Intellectually, to rest one’s case on faith means to concede that reason is on the side of one’s enemies — that one has no rational arguments to offer. The “conservatives’” claim that their case rests on faith, means that there are no rational arguments to support the American system, no rational justification for freedom, justice, property, individual rights, that these rest on a mystic revelation and can be accepted only on faith — that in reason and logic the enemy is right, but men must hold faith as superior to reason.

Consider the implications of that theory. While the communists claim that they are the representatives of reason and science, the “conservatives” concede it and retreat into the realm of mysticism, of faith, of the supernatural, into another world, surrendering this world to communism. It is the kind of victory that the communists’ irrational ideology could never have won on its own merits . . . .

Now consider the second argument: the attempt to justify capitalism on the ground of tradition. Certain groups are trying to switch the word “conservative” into the exact opposite of its modern American usage, to switch it back to its nineteenth-century meaning, and to put this over on the public. These groups declare that to be a “conservative” means to uphold the status quo, the given, the established, regardless of what it might be, regardless of whether it is good or bad, right or wrong, defensible or indefensible. They declare that we must defend the American political system not because it is right, but because our ancestors chose it, not because it is good, but because it is old . . . .

The argument that we must respect “tradition” as such, respect it merely because it is a “tradition,” means that we must accept the values other men have chosen, merely because other men have chosen them — with the necessary implication of: who are we to change them? The affront to a man’s self-esteem, in such an argument, and the profound contempt for man’s nature are obvious.

This leads us to the third — and the worst — argument, used by some “conservatives”: the attempt to defend capitalism on the ground of man’s depravity.

This argument runs as follows: since men are weak, fallible, non-omniscient and innately depraved, no man may be entrusted with the responsibility of being a dictator and of ruling everybody else; therefore, a free society is the proper way of life for imperfect creatures. Please grasp fully the implications of this argument: since men are depraved, they are not good enough for a dictatorship; freedom is all that they deserve; if they were perfect, they would be worthy of a totalitarian state.”

Buckley and his publication may have fantasized a conservative dominance based on Latin Mass priests and Roman Catholic doctrines, but once Buckley opened the door to a religious defense of his stilted view of freedom, it wasn’t some priest droning in Latin who came in. Instead he got the raving revivalists of Southern fundamentalism pushing an agenda of hate.

True, Buckley himself was quite tolerant of hate. In regards to the civil rights movement for black Americans he personally editorialized the “South Must Prevail.” He posed the question as to whether Southern whites were “entitled to take such measures as are necessary to prevail, politically and culturally, in areas in which it does not predominate numerically?” Then in the true form of one who loves to hear himself speak, he answered his own question: “The sobering answer is Yes — the White community is so entitled because for the time being, it is the advanced race.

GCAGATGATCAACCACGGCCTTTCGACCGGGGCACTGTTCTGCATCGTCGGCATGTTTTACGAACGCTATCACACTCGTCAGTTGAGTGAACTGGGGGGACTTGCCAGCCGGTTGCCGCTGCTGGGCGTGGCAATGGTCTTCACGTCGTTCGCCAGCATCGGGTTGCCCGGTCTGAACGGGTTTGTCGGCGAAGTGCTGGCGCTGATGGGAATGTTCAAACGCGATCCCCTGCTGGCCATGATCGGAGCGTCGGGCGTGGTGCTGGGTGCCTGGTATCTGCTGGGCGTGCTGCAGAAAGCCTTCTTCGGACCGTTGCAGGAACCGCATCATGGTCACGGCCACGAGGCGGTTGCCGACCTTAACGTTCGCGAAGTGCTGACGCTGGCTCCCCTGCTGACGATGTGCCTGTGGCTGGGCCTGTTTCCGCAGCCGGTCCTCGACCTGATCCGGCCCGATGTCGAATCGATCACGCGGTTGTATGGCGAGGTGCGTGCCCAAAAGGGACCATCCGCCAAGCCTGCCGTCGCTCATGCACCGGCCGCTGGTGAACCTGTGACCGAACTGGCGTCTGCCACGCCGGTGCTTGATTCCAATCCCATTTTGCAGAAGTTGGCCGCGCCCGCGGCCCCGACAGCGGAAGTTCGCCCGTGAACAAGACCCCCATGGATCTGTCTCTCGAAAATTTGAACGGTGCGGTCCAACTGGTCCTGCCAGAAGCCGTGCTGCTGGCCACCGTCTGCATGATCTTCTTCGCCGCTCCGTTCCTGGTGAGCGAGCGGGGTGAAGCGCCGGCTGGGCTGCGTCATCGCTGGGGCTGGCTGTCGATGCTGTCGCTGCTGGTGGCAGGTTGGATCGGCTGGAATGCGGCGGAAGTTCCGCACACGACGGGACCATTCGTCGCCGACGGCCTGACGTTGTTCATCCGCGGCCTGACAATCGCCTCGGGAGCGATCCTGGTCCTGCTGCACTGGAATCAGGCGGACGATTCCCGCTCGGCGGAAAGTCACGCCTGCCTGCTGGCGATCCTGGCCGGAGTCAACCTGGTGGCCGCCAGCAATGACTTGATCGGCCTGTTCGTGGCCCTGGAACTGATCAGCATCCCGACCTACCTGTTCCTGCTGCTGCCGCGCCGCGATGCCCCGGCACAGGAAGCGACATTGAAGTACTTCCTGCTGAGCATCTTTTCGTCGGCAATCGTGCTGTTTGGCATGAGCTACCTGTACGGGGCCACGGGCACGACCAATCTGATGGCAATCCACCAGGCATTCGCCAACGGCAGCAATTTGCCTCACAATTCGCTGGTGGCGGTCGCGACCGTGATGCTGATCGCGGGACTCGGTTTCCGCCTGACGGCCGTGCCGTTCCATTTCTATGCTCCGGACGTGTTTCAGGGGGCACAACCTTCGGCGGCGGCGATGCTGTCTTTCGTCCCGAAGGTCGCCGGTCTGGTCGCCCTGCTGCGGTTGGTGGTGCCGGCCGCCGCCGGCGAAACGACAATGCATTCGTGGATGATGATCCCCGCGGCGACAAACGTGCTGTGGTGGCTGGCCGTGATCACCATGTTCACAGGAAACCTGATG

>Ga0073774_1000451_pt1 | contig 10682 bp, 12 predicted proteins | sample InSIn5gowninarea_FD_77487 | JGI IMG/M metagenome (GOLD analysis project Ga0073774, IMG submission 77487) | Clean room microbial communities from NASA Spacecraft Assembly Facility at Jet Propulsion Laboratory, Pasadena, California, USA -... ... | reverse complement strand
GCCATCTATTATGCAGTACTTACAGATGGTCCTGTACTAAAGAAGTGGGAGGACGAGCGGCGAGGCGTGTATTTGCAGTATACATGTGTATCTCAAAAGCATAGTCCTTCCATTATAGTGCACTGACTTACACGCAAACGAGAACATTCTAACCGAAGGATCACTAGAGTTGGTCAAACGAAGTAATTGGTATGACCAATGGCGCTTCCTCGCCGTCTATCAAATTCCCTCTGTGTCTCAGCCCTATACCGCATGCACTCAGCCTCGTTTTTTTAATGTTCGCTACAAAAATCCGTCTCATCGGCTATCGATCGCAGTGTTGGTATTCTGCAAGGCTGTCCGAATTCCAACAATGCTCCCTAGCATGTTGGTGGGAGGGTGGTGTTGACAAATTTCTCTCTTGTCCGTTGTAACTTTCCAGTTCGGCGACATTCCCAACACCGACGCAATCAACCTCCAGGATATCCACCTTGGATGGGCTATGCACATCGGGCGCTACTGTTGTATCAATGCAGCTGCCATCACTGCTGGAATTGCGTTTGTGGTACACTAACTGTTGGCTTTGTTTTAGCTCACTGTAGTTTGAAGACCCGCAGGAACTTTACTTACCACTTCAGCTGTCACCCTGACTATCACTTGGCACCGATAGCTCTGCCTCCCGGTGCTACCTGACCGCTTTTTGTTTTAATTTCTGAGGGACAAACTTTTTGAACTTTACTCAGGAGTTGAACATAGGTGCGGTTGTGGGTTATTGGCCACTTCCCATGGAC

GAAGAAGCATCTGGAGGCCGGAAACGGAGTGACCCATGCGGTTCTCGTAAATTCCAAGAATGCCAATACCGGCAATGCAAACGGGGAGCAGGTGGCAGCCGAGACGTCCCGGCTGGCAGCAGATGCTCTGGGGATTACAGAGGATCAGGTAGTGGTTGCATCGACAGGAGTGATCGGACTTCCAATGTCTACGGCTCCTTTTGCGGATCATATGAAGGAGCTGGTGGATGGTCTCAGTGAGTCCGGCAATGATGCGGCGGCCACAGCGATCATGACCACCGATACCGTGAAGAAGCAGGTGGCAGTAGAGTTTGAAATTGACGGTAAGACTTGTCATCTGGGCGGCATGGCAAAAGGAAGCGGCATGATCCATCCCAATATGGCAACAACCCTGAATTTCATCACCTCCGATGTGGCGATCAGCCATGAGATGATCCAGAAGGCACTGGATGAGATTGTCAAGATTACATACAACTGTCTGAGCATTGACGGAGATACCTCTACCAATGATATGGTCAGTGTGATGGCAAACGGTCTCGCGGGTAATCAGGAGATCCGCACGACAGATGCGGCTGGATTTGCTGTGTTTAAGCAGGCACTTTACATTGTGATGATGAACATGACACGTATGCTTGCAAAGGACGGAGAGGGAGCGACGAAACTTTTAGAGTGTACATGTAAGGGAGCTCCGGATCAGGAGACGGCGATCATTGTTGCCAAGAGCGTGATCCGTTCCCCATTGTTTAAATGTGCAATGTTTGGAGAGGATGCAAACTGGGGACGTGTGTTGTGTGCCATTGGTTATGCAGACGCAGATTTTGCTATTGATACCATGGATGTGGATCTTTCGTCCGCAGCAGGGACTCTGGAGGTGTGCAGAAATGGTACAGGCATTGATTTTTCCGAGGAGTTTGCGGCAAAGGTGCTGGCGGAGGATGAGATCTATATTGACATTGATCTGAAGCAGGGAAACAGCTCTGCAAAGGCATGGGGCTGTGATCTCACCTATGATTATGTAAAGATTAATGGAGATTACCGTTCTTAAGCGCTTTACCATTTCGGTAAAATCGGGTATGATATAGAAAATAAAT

In his book, Up from Liberalism, Buckley wrote: “In the South, the white community is entitled to put forward a claim to prevail politically because, for the time being anyway, the leaders of American civilization are white — as one would certainly expect given their preternatural advantages, of tradition, training, and economic status.”

For years Buckley’s publication was edited by an anti-Semite, Joseph Sobran. who damned Jews as “the Tribe” and damned them for supporting libertarian positions such as legal abortion, sexual freedom and rights for gays. Sobran’s view was Jews supported these things only because they offended Christians — well, if one were to ban everything some Christian group found offensive there were be nothing left. Long before juvenile frat boys with tiki torches, Sobran was chanting, in slightly different words, “Jews will not replace us.”

Today National Review is horrified Trumpian alt-Right supporters marched through the streets chanting support for white supremacy — something for which National Review once editorialized favorably.

But, we have to recognize today’s alt-Right racists got their power from a Trump campaign which pandered quite blatantly to racism, prejudice and hate. Yet, Trump was ultimately the result of the dominance of the Religious Right within the Republican Party. Had not Christian fundamentalism usurped the Republican Party, it is unlikely that someone as anti-capitalist as Trump could take the reigns of the party and ride it into the White House.

The “nuts, neurotics and perverts” of libertarianism warned conservatives this was what they could expect by their alliance with religious fanaticism. The bigotry and hate that now dominates is certainly “traditional” and thus worthy of worship according to the “logic” of conservatism. Say what you will about Trump, the alt-Right and all the lunacy we are now witnessing, it is the logical result of the policies and ideologies National Review itself promoted.

Yes, today’s National Review isn’t happy with it. The chickens have come home to roost and it’s not pretty, but as the saying goes, “karma is a bitch.

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James Peron

James Peron is the president of the Moorfield Storey Institute, was the founding editor of Esteem a LGBT publication in South Africa under apartheid.